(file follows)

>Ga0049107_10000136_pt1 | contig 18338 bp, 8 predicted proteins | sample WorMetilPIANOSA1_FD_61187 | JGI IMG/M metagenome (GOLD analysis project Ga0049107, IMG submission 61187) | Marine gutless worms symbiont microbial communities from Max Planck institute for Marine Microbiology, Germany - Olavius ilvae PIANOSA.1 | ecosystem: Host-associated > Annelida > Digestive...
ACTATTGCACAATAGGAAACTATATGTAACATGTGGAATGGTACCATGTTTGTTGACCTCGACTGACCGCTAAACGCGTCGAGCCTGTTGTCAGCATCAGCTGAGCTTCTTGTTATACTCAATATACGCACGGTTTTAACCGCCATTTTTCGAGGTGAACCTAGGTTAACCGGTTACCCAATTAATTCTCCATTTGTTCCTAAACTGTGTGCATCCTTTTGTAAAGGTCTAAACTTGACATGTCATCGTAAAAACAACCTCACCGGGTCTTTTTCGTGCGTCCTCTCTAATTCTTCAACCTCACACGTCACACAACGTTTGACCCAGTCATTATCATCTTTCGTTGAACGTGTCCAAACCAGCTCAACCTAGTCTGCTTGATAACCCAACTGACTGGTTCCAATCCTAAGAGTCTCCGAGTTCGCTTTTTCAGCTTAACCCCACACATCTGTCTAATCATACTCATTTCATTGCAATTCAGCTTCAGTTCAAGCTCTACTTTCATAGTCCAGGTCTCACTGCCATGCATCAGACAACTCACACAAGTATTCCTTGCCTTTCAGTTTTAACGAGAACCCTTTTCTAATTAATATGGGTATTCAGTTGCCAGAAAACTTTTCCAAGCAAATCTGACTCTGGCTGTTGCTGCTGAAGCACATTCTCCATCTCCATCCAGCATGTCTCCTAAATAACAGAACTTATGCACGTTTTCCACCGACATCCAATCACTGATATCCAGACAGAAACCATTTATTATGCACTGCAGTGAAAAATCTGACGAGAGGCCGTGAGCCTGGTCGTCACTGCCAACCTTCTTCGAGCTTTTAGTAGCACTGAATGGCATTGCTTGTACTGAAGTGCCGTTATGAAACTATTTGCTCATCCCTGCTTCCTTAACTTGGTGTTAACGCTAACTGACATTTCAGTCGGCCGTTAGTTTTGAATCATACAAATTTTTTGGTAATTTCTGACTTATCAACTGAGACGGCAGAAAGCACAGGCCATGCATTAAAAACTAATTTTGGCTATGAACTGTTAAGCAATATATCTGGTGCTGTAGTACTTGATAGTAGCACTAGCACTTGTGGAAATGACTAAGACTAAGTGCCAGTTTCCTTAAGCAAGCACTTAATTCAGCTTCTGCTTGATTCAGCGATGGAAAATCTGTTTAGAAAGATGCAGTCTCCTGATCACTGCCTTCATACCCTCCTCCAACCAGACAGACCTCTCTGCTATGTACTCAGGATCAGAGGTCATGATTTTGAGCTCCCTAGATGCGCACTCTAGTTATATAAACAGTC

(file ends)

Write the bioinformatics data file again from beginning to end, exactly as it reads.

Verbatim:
>Ga0049107_10000136_pt1 | contig 18338 bp, 8 predicted proteins | sample WorMetilPIANOSA1_FD_61187 | JGI IMG/M metagenome (GOLD analysis project Ga0049107, IMG submission 61187) | Marine gutless worms symbiont microbial communities from Max Planck institute for Marine Microbiology, Germany - Olavius ilvae PIANOSA.1 | ecosystem: Host-associated > Annelida > Digestive...
ACTATTGCACAATAGGAAACTATATGTAACATGTGGAATGGTACCATGTTTGTTGACCTCGACTGACCGCTAAACGCGTCGAGCCTGTTGTCAGCATCAGCTGAGCTTCTTGTTATACTCAATATACGCACGGTTTTAACCGCCATTTTTCGAGGTGAACCTAGGTTAACCGGTTACCCAATTAATTCTCCATTTGTTCCTAAACTGTGTGCATCCTTTTGTAAAGGTCTAAACTTGACATGTCATCGTAAAAACAACCTCACCGGGTCTTTTTCGTGCGTCCTCTCTAATTCTTCAACCTCACACGTCACACAACGTTTGACCCAGTCATTATCATCTTTCGTTGAACGTGTCCAAACCAGCTCAACCTAGTCTGCTTGATAACCCAACTGACTGGTTCCAATCCTAAGAGTCTCCGAGTTCGCTTTTTCAGCTTAACCCCACACATCTGTCTAATCATACTCATTTCATTGCAATTCAGCTTCAGTTCAAGCTCTACTTTCATAGTCCAGGTCTCACTGCCATGCATCAGACAACTCACACAAGTATTCCTTGCCTTTCAGTTTTAACGAGAACCCTTTTCTAATTAATATGGGTATTCAGTTGCCAGAAAACTTTTCCAAGCAAATCTGACTCTGGCTGTTGCTGCTGAAGCACATTCTCCATCTCCATCCAGCATGTCTCCTAAATAACAGAACTTATGCACGTTTTCCACCGACATCCAATCACTGATATCCAGACAGAAACCATTTATTATGCACTGCAGTGAAAAATCTGACGAGAGGCCGTGAGCCTGGTCGTCACTGCCAACCTTCTTCGAGCTTTTAGTAGCACTGAATGGCATTGCTTGTACTGAAGTGCCGTTATGAAACTATTTGCTCATCCCTGCTTCCTTAACTTGGTGTTAACGCTAACTGACATTTCAGTCGGCCGTTAGTTTTGAATCATACAAATTTTTTGGTAATTTCTGACTTATCAACTGAGACGGCAGAAAGCACAGGCCATGCATTAAAAACTAATTTTGGCTATGAACTGTTAAGCAATATATCTGGTGCTGTAGTACTTGATAGTAGCACTAGCACTTGTGGAAATGACTAAGACTAAGTGCCAGTTTCCTTAAGCAAGCACTTAATTCAGCTTCTGCTTGATTCAGCGATGGAAAATCTGTTTAGAAAGATGCAGTCTCCTGATCACTGCCTTCATACCCTCCTCCAACCAGACAGACCTCTCTGCTATGTACTCAGGATCAGAGGTCATGATTTTGAGCTCCCTAGATGCGCACTCTAGTTATATAAACAGTC